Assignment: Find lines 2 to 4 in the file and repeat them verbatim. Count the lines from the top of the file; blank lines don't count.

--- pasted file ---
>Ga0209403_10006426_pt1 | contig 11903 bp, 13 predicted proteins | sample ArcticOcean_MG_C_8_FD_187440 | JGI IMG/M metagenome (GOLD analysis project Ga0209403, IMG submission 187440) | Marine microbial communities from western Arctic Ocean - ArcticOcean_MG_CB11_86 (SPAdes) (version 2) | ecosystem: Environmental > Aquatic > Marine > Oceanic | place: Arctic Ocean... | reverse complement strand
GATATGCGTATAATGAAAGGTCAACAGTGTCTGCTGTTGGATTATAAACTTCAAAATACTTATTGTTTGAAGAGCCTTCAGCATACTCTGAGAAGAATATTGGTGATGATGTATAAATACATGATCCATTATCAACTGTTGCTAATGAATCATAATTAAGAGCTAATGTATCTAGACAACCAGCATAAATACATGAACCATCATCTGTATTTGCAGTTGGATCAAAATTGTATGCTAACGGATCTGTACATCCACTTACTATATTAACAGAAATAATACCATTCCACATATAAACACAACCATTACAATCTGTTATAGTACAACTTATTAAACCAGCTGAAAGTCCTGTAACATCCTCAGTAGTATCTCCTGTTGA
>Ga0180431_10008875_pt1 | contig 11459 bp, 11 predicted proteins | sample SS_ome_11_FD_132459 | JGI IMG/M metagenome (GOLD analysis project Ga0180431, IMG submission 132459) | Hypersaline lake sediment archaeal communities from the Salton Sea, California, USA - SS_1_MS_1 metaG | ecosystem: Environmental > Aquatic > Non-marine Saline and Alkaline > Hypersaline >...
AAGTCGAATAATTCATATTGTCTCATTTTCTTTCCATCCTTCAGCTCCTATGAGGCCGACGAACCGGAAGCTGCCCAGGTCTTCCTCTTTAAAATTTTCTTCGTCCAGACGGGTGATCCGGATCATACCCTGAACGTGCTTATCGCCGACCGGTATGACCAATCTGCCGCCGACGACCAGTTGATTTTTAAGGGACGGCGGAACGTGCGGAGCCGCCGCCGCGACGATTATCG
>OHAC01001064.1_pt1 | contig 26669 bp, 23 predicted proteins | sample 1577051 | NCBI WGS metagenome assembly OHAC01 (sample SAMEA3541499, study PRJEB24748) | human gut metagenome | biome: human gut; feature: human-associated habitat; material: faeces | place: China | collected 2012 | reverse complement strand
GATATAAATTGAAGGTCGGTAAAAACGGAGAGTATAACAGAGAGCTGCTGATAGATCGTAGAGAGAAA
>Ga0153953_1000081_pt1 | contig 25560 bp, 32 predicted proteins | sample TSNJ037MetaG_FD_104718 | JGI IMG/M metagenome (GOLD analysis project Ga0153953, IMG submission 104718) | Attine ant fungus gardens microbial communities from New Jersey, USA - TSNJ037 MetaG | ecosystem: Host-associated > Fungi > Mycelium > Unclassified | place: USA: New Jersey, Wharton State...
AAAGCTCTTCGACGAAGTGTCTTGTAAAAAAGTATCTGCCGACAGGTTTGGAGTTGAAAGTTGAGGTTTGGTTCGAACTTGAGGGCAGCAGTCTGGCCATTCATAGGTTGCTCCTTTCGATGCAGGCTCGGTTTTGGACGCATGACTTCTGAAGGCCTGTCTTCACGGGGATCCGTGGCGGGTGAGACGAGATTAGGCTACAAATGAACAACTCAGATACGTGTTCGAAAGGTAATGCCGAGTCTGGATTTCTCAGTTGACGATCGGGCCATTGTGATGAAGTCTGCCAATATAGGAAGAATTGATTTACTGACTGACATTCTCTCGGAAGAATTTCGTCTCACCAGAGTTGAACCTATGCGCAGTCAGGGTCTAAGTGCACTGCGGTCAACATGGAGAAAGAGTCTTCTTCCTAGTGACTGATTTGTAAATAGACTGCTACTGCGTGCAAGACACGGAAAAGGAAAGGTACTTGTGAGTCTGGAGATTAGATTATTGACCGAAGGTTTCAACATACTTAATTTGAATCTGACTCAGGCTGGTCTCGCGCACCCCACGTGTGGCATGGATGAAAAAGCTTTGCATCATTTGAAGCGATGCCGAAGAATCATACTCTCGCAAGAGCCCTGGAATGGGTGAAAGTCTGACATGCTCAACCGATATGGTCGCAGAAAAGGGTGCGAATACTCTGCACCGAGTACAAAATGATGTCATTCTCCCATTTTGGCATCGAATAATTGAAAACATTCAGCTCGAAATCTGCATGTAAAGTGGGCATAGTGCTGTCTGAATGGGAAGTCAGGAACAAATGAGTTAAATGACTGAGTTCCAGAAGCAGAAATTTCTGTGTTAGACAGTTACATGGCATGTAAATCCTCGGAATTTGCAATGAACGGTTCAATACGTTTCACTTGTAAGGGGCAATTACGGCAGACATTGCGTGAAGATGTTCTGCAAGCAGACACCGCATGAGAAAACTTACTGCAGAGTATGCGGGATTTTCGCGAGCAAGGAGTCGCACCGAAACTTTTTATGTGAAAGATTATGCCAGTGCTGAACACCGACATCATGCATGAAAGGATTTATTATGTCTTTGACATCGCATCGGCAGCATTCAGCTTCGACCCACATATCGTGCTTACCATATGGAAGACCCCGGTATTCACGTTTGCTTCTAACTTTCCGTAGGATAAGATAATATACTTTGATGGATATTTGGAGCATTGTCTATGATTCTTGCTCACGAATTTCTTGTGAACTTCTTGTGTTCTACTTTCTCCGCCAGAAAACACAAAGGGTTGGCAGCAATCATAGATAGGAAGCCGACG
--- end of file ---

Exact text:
GATATGCGTATAATGAAAGGTCAACAGTGTCTGCTGTTGGATTATAAACTTCAAAATACTTATTGTTTGAAGAGCCTTCAGCATACTCTGAGAAGAATATTGGTGATGATGTATAAATACATGATCCATTATCAACTGTTGCTAATGAATCATAATTAAGAGCTAATGTATCTAGACAACCAGCATAAATACATGAACCATCATCTGTATTTGCAGTTGGATCAAAATTGTATGCTAACGGATCTGTACATCCACTTACTATATTAACAGAAATAATACCATTCCACATATAAACACAACCATTACAATCTGTTATAGTACAACTTATTAAACCAGCTGAAAGTCCTGTAACATCCTCAGTAGTATCTCCTGTTGA
>Ga0180431_10008875_pt1 | contig 11459 bp, 11 predicted proteins | sample SS_ome_11_FD_132459 | JGI IMG/M metagenome (GOLD analysis project Ga0180431, IMG submission 132459) | Hypersaline lake sediment archaeal communities from the Salton Sea, California, USA - SS_1_MS_1 metaG | ecosystem: Environmental > Aquatic > Non-marine Saline and Alkaline > Hypersaline >...
AAGTCGAATAATTCATATTGTCTCATTTTCTTTCCATCCTTCAGCTCCTATGAGGCCGACGAACCGGAAGCTGCCCAGGTCTTCCTCTTTAAAATTTTCTTCGTCCAGACGGGTGATCCGGATCATACCCTGAACGTGCTTATCGCCGACCGGTATGACCAATCTGCCGCCGACGACCAGTTGATTTTTAAGGGACGGCGGAACGTGCGGAGCCGCCGCCGCGACGATTATCG